If you feel up for it, and if time permits, let your teacher know you’ll be in the waiting room a few minutes early. Especially if you have, as Jo McDonald from Cascadia Pilates says, “bits of trivia” you need the teacher to know about you before you get moving. Here are some common “trivia” people come to class early for:
- Osteoperosis, Osteopenia
- Chronic pain or illness
- Broken bones/sprains
- Difficulty with specific exercises
- Disc issues
- Pre or post natal body
Make sure you can see the teacher.
If you are new to an activity on Core to Coeur, especially if you are a visual learner, make sure you set your device up in a way that you can see the teacher. For any additional FAQ on technology and space set up, please click here.
Take a moment to journal afterward — what about this class did you like? Did you not like?
Your first impression is the most important. How do you feel after class? How does your body feel, how does your spirit feel, how do you feel emotionally and mentally? For your first week of classes, we’re not looking for something that is going to leave you with a oh sH** that was so hard that I never want to take class again. Because it turns out statistically, you won’t go back. But taking classes that are reasonably difficult for you is the sweet spot where the likelihood of your will and desire aligns to support your goals. Take 2 minutes, and write a few words down that will help you remember what you feel like after class.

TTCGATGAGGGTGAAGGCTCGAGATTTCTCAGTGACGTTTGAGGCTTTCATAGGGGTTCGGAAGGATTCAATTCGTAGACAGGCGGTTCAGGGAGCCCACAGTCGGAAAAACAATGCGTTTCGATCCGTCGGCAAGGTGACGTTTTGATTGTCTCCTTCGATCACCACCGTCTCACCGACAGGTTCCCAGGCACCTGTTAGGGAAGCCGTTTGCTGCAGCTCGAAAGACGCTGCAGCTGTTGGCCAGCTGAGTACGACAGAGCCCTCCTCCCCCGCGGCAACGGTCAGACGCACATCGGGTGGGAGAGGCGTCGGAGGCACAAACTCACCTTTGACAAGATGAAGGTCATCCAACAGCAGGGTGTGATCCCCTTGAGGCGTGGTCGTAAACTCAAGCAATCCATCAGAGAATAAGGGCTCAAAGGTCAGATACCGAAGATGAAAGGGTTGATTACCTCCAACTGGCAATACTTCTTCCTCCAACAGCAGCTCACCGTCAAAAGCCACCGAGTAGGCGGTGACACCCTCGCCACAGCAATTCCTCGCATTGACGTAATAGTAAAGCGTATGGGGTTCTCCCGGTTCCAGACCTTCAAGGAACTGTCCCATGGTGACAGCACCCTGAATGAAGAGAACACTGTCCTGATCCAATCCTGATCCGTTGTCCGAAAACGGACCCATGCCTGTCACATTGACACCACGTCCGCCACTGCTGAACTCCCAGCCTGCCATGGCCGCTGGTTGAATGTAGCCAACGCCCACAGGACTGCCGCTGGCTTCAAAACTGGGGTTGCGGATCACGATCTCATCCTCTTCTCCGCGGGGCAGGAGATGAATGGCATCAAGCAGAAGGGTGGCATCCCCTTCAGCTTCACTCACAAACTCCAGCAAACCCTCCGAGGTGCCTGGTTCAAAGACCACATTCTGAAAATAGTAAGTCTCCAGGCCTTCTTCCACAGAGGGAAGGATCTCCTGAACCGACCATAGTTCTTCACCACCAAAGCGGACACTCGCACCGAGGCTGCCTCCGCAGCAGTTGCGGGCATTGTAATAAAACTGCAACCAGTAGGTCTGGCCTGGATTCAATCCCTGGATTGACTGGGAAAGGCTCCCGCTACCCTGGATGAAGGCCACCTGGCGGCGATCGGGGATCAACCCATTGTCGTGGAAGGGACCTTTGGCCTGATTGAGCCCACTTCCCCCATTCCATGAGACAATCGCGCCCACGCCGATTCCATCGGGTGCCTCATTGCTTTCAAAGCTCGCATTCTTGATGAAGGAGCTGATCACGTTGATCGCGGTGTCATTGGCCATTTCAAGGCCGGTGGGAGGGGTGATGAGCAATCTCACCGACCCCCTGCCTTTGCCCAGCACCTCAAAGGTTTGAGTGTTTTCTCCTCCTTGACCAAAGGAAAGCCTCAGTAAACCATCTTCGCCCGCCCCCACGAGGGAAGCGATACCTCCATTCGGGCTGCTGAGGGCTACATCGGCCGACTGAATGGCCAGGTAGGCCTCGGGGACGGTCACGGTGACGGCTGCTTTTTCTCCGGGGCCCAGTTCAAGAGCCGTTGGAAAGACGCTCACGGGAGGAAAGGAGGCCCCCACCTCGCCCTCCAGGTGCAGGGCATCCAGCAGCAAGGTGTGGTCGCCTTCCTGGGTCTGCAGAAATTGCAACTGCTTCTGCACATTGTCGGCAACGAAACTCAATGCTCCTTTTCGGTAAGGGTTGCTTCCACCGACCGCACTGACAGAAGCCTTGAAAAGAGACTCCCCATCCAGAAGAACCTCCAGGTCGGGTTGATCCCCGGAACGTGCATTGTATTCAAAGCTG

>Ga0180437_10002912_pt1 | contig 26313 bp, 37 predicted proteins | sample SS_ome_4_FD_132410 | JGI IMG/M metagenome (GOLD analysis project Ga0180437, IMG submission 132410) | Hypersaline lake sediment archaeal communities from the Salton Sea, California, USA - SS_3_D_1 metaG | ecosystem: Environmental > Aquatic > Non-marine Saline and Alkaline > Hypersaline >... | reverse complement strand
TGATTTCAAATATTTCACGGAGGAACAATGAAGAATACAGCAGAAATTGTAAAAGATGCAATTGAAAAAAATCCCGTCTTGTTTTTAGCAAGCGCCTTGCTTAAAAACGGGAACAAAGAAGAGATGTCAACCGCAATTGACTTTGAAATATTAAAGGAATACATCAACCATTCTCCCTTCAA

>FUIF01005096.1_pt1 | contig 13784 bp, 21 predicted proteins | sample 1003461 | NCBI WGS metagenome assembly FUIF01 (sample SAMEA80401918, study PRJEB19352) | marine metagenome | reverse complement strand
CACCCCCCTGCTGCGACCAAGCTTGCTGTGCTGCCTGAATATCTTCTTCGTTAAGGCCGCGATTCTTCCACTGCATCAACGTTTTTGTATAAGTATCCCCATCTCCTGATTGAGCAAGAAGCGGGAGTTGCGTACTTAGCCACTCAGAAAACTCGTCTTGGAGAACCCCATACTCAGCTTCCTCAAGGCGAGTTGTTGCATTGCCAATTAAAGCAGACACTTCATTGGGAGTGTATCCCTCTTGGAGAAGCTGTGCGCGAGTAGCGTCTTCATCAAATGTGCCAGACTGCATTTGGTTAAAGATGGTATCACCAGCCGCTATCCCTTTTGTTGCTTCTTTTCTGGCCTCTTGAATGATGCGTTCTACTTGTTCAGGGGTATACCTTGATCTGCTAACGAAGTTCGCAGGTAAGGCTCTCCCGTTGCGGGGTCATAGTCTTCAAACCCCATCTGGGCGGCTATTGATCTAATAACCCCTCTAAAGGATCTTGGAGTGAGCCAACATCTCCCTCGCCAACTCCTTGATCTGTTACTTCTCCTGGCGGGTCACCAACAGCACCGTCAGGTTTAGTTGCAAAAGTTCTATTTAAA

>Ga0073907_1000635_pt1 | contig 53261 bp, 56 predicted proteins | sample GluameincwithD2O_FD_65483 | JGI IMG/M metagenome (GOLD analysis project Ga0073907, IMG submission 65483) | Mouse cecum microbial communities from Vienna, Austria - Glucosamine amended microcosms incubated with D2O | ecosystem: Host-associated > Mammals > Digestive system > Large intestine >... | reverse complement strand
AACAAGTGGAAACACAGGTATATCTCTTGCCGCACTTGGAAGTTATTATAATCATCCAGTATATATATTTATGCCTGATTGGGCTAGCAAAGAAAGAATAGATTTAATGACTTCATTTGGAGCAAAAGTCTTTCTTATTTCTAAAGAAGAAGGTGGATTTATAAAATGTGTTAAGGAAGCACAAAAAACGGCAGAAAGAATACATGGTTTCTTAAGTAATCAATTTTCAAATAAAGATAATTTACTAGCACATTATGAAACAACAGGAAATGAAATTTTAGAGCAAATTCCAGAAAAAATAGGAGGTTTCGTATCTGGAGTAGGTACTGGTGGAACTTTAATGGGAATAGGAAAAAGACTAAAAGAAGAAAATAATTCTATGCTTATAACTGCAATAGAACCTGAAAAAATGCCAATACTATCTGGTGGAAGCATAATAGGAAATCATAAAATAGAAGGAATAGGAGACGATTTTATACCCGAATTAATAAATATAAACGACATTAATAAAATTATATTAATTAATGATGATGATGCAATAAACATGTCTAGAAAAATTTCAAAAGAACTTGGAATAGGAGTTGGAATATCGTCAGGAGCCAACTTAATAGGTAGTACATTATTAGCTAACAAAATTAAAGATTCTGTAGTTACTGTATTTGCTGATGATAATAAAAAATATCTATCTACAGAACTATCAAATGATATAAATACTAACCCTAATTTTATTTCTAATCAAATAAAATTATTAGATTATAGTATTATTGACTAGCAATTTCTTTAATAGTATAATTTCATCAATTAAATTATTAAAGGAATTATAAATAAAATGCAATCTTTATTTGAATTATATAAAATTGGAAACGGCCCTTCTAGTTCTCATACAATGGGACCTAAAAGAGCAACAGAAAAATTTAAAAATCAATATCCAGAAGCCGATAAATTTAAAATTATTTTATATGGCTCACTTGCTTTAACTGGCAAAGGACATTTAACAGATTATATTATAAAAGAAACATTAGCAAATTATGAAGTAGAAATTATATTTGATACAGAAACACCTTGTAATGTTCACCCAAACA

Find an accountability buddy.
Lastly, starting new things can feel scary. I don’t care how old you are or how much experience you have in whatever you do, feeling afraid is another barrier to trying virtual training. Do you have a friend that has the same lunch break as you? Do you have a partner, a sibling, or a parent willing to join you in this journey if you need it? If it will increase the likelihood of showing up to class, reach out to them. If you’d like for us to set you up with a class buddy you can either email us or post that you’re looking for a class buddy in our incredible Community on Facebook. There are hundreds of kind, generous people that are also looking for accountability, too.
In summation dear future mover, creating a realistic structure to help bolster our aspirations is what we believe creates a launch pad for success. It has to be both will and environment.
TL;DR We know you can do it, and we’re here to make it easier.
Thanks to a few articles who helped give the research for this piece: